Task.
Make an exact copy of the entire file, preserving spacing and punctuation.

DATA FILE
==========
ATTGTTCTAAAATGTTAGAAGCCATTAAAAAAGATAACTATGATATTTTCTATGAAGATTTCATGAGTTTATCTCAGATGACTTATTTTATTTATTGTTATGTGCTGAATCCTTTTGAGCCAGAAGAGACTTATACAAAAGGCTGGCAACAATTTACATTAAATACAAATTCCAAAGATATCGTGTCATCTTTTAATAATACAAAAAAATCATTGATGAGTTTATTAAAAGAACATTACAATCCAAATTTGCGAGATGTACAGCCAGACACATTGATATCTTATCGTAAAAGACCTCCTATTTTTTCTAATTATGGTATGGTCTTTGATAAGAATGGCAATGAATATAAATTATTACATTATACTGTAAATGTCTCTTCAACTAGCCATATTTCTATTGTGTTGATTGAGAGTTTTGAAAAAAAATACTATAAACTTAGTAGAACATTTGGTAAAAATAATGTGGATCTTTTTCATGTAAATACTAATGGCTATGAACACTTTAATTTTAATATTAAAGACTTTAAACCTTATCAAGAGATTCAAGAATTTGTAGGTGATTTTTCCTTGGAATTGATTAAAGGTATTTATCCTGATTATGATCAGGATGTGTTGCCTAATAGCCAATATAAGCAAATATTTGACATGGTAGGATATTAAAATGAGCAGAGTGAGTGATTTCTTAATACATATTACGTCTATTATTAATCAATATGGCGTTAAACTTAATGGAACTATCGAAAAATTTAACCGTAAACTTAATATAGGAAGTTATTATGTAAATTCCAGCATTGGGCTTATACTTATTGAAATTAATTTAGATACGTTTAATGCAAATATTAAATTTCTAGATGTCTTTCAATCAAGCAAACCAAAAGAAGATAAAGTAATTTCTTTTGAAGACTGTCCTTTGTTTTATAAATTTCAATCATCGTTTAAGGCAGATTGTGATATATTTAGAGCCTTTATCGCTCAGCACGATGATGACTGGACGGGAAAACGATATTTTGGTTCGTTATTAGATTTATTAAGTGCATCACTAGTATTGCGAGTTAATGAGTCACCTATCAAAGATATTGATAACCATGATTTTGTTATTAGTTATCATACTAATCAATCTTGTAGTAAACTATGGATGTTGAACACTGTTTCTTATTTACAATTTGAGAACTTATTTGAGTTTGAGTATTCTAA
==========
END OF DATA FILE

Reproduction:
ATTGTTCTAAAATGTTAGAAGCCATTAAAAAAGATAACTATGATATTTTCTATGAAGATTTCATGAGTTTATCTCAGATGACTTATTTTATTTATTGTTATGTGCTGAATCCTTTTGAGCCAGAAGAGACTTATACAAAAGGCTGGCAACAATTTACATTAAATACAAATTCCAAAGATATCGTGTCATCTTTTAATAATACAAAAAAATCATTGATGAGTTTATTAAAAGAACATTACAATCCAAATTTGCGAGATGTACAGCCAGACACATTGATATCTTATCGTAAAAGACCTCCTATTTTTTCTAATTATGGTATGGTCTTTGATAAGAATGGCAATGAATATAAATTATTACATTATACTGTAAATGTCTCTTCAACTAGCCATATTTCTATTGTGTTGATTGAGAGTTTTGAAAAAAAATACTATAAACTTAGTAGAACATTTGGTAAAAATAATGTGGATCTTTTTCATGTAAATACTAATGGCTATGAACACTTTAATTTTAATATTAAAGACTTTAAACCTTATCAAGAGATTCAAGAATTTGTAGGTGATTTTTCCTTGGAATTGATTAAAGGTATTTATCCTGATTATGATCAGGATGTGTTGCCTAATAGCCAATATAAGCAAATATTTGACATGGTAGGATATTAAAATGAGCAGAGTGAGTGATTTCTTAATACATATTACGTCTATTATTAATCAATATGGCGTTAAACTTAATGGAACTATCGAAAAATTTAACCGTAAACTTAATATAGGAAGTTATTATGTAAATTCCAGCATTGGGCTTATACTTATTGAAATTAATTTAGATACGTTTAATGCAAATATTAAATTTCTAGATGTCTTTCAATCAAGCAAACCAAAAGAAGATAAAGTAATTTCTTTTGAAGACTGTCCTTTGTTTTATAAATTTCAATCATCGTTTAAGGCAGATTGTGATATATTTAGAGCCTTTATCGCTCAGCACGATGATGACTGGACGGGAAAACGATATTTTGGTTCGTTATTAGATTTATTAAGTGCATCACTAGTATTGCGAGTTAATGAGTCACCTATCAAAGATATTGATAACCATGATTTTGTTATTAGTTATCATACTAATCAATCTTGTAGTAAACTATGGATGTTGAACACTGTTTCTTATTTACAATTTGAGAACTTATTTGAGTTTGAGTATTCTAA